They call themselves “Sun Ladies.” They are the Yazidi women who were once lost to ISIS fighters as sex slaves, and have escaped, returning to their people in northern Iraq and requesting to train as fighters to take on ISIS any time they might attack. From Fox News:
“Now we are defending ourselves from the evil; we are defending all the minorities in the region,” Capt. Khatoon Khider told FoxNews.com from the unit’s makeshift base in Duhok, Iraq. “We will do whatever is asked of us.”
Captain Khider is but a single solder in the group of women 123 strong standing side by side with the men of their base. 500 more women aged 17-37 have requested to join the fight, and are awaiting training.
“Whenever a war wages, our women end up as the victims.”
In August 2014, when ISIS overran the Yazidi stronghold in Northern Iraq and systematically began capturing women for sex slaves in addition to killing off the ones too old for the degradation, many threw their children off the mountain and then jumped themselves as it was a quicker way to die. These women know quite well what is ahead for them in the hands of the terror group.
Women taken as captives were ordered to convert to Islam, subjected to forced marriages and repeatedly raped. Several escaped after being sold off to low-level fighters, while others were ransomed back to their families.
Of those that were captured, at least 2,000, many have managed to escape, mostly returning to the Yazidi held territory. Capt. Khider asked the fighting forces at Peshmerga senior command about forming an all-female unit even though she had no knowledge of combat or weapons.
She hopes that in forming the force, the women will be able to protect themselves and inspire other minority groups to follow suit.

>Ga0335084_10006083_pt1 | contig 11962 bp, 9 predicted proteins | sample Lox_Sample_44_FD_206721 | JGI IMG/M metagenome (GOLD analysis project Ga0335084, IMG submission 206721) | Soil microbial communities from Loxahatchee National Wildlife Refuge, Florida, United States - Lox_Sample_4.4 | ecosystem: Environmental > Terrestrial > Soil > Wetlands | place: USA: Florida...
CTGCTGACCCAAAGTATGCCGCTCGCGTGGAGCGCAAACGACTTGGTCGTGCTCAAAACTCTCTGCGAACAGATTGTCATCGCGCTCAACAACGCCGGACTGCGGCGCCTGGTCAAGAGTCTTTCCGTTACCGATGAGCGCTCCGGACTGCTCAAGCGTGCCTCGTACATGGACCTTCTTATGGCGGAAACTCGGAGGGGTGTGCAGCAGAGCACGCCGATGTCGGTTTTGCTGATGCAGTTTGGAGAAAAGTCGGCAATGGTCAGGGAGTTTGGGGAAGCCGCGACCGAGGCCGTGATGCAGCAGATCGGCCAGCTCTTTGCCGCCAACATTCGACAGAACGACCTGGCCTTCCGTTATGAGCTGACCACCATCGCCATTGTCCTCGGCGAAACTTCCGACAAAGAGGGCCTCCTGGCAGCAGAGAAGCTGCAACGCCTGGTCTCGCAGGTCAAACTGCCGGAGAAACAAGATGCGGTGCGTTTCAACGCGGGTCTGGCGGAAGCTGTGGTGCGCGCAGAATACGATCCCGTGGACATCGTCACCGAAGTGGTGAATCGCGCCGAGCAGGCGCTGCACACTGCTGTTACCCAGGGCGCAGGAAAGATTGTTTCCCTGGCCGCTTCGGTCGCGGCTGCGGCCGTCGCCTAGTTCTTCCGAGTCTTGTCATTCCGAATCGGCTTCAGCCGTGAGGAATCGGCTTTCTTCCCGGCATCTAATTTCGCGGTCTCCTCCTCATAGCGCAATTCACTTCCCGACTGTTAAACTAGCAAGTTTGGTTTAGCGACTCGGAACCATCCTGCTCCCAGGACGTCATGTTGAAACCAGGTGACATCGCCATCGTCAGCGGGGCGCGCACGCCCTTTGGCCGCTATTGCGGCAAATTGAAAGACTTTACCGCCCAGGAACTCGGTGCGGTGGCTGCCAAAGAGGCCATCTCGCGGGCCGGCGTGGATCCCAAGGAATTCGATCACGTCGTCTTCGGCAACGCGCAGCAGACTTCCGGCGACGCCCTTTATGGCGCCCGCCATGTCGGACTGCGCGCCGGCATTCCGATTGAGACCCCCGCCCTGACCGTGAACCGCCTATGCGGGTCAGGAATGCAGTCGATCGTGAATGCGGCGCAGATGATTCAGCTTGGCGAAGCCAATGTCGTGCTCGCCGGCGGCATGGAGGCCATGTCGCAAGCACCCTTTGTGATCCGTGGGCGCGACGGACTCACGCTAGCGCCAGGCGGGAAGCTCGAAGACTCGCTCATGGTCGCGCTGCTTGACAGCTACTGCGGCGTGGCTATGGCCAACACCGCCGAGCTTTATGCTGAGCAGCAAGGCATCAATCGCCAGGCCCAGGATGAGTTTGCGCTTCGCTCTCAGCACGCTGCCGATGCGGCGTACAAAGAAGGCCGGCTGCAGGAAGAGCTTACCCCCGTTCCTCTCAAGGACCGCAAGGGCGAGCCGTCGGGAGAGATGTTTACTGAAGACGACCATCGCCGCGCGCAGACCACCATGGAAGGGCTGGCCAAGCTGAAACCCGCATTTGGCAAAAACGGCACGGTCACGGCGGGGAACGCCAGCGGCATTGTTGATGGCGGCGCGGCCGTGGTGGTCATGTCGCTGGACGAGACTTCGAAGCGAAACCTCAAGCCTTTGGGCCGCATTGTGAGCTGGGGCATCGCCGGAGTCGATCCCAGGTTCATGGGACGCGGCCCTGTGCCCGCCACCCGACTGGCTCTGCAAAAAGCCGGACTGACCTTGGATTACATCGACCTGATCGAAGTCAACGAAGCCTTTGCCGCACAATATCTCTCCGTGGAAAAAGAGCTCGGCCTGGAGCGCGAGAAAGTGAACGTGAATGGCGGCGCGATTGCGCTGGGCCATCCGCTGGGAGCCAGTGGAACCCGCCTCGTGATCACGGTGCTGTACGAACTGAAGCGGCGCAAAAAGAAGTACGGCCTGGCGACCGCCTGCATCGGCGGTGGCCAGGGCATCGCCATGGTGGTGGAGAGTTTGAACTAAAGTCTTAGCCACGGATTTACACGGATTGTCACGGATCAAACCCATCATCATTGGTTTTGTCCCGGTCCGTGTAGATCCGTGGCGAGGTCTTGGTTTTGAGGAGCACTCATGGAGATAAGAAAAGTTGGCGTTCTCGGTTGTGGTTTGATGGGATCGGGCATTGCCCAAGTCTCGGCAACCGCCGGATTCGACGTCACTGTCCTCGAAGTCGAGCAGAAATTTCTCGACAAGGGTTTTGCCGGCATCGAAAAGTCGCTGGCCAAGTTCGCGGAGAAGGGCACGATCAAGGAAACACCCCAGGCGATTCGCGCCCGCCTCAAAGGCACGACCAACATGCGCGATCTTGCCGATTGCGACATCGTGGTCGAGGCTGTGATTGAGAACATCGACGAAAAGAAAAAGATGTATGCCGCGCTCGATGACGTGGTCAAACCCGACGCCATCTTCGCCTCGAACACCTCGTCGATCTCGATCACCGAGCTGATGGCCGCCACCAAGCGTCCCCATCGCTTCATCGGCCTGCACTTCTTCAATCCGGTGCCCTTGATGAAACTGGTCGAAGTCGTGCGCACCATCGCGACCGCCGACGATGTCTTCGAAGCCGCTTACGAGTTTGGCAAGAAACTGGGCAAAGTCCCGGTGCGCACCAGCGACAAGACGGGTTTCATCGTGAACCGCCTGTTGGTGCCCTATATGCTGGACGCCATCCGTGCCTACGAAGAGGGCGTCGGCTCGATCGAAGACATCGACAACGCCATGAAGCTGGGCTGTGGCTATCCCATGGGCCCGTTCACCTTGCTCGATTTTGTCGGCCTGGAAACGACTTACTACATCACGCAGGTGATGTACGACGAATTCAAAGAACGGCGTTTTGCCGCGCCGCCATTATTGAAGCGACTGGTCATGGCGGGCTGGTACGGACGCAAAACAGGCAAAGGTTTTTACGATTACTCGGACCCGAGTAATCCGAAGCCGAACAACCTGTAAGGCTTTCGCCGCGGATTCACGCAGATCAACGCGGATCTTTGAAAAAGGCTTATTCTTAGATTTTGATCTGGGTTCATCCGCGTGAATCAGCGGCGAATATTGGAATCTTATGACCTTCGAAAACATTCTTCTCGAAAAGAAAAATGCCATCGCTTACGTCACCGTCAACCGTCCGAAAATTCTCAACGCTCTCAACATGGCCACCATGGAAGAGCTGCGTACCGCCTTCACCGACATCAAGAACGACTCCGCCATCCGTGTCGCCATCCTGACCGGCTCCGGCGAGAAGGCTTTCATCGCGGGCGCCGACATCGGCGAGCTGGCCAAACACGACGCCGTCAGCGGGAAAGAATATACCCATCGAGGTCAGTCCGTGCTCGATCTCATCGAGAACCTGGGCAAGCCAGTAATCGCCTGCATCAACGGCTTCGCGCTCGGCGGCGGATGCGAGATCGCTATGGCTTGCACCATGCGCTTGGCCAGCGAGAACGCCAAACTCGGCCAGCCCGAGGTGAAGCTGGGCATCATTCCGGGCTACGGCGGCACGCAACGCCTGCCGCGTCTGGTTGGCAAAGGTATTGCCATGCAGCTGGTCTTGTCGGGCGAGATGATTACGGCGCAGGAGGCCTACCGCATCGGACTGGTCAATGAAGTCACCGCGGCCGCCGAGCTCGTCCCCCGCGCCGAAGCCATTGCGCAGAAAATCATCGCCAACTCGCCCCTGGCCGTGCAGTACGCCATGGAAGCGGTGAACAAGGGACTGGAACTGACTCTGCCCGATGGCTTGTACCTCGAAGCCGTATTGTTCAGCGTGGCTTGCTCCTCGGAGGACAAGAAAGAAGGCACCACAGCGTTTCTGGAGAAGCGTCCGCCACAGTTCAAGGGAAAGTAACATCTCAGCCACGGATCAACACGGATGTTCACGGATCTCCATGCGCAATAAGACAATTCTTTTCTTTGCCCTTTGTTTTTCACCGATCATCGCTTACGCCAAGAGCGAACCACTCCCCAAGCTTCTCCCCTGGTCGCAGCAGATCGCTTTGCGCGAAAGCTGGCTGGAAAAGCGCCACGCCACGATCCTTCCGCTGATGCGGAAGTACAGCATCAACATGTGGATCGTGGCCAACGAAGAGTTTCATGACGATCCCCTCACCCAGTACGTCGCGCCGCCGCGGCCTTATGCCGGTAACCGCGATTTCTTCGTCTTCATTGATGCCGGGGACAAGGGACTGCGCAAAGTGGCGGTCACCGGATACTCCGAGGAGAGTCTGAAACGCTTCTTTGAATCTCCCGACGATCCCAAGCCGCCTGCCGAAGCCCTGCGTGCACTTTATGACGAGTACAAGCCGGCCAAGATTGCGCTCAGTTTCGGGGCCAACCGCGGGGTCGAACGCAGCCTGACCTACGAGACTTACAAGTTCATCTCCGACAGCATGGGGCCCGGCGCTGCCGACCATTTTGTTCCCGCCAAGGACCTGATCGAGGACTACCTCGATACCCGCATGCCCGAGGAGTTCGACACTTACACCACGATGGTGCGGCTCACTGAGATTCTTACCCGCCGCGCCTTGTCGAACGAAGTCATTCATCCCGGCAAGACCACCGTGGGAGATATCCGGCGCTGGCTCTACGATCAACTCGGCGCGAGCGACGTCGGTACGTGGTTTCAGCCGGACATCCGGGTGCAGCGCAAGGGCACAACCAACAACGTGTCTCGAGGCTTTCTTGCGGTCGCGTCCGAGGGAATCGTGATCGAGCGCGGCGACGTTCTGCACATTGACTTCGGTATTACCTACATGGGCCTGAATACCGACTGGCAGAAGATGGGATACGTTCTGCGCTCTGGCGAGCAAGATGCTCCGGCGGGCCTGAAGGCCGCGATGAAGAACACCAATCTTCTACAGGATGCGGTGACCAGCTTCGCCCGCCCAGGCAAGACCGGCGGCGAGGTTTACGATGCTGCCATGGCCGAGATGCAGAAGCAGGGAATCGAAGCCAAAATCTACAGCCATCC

“Our elite force is a model for other women in the region,” she said. “We want to thank all the other countries who help us in this difficult time, we want everyone to take up weapons and know how to protect themselves from the evil.”
These women fought alongside the men of the Kurds on November 14 when Mount Sinjar was retaken. They know the fight to take Mosul will be long, and difficult, but they are determined as the ISIS sex slave market has claimed so many of their sisters, mothers, cousins and friends, that these women are honestly hopping mad.
“We have a lot of our women in Mosul being held as slaves,” Khider said. “Their families are waiting for them. We are waiting for them. The liberation might help bring them home.”
The women who have escaped from ISIS in Mosul also bring with them valuable intelligence as to the locations of the ISIS community there.
The term “Sun Ladies” is a reference to earth’s closest star, the one revered by the Yazidi people, and culture. The women doing the fighting are quite proud to be part of the effort.
“It’s important to us to be able to protect our dignity and honor,” a 19-year-old “Sun Lady” named Mesa told FoxNews.com. “My family is very proud; they encouraged me to join.
“I’m very proud to protect my people,” she said. “And after all that has happened to us Yazidis, we are no longer afraid.”